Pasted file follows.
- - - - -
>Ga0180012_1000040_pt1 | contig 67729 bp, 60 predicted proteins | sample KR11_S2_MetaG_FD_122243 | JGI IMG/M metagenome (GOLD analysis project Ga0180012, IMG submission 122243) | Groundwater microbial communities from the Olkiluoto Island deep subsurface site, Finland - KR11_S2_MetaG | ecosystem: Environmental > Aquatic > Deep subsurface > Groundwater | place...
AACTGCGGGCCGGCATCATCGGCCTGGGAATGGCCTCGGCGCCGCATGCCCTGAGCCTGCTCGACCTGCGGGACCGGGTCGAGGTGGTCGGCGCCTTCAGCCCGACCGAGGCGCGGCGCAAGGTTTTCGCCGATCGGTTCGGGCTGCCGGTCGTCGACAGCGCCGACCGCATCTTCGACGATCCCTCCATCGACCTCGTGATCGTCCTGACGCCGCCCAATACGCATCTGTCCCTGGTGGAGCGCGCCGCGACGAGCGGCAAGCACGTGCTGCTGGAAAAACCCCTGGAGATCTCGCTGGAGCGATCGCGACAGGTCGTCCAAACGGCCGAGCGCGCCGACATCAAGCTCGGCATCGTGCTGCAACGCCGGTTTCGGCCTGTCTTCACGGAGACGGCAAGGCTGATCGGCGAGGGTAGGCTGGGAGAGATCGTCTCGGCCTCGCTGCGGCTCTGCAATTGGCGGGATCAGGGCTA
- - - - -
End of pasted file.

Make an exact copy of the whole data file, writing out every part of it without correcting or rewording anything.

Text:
>Ga0180012_1000040_pt1 | contig 67729 bp, 60 predicted proteins | sample KR11_S2_MetaG_FD_122243 | JGI IMG/M metagenome (GOLD analysis project Ga0180012, IMG submission 122243) | Groundwater microbial communities from the Olkiluoto Island deep subsurface site, Finland - KR11_S2_MetaG | ecosystem: Environmental > Aquatic > Deep subsurface > Groundwater | place...
AACTGCGGGCCGGCATCATCGGCCTGGGAATGGCCTCGGCGCCGCATGCCCTGAGCCTGCTCGACCTGCGGGACCGGGTCGAGGTGGTCGGCGCCTTCAGCCCGACCGAGGCGCGGCGCAAGGTTTTCGCCGATCGGTTCGGGCTGCCGGTCGTCGACAGCGCCGACCGCATCTTCGACGATCCCTCCATCGACCTCGTGATCGTCCTGACGCCGCCCAATACGCATCTGTCCCTGGTGGAGCGCGCCGCGACGAGCGGCAAGCACGTGCTGCTGGAAAAACCCCTGGAGATCTCGCTGGAGCGATCGCGACAGGTCGTCCAAACGGCCGAGCGCGCCGACATCAAGCTCGGCATCGTGCTGCAACGCCGGTTTCGGCCTGTCTTCACGGAGACGGCAAGGCTGATCGGCGAGGGTAGGCTGGGAGAGATCGTCTCGGCCTCGCTGCGGCTCTGCAATTGGCGGGATCAGGGCTA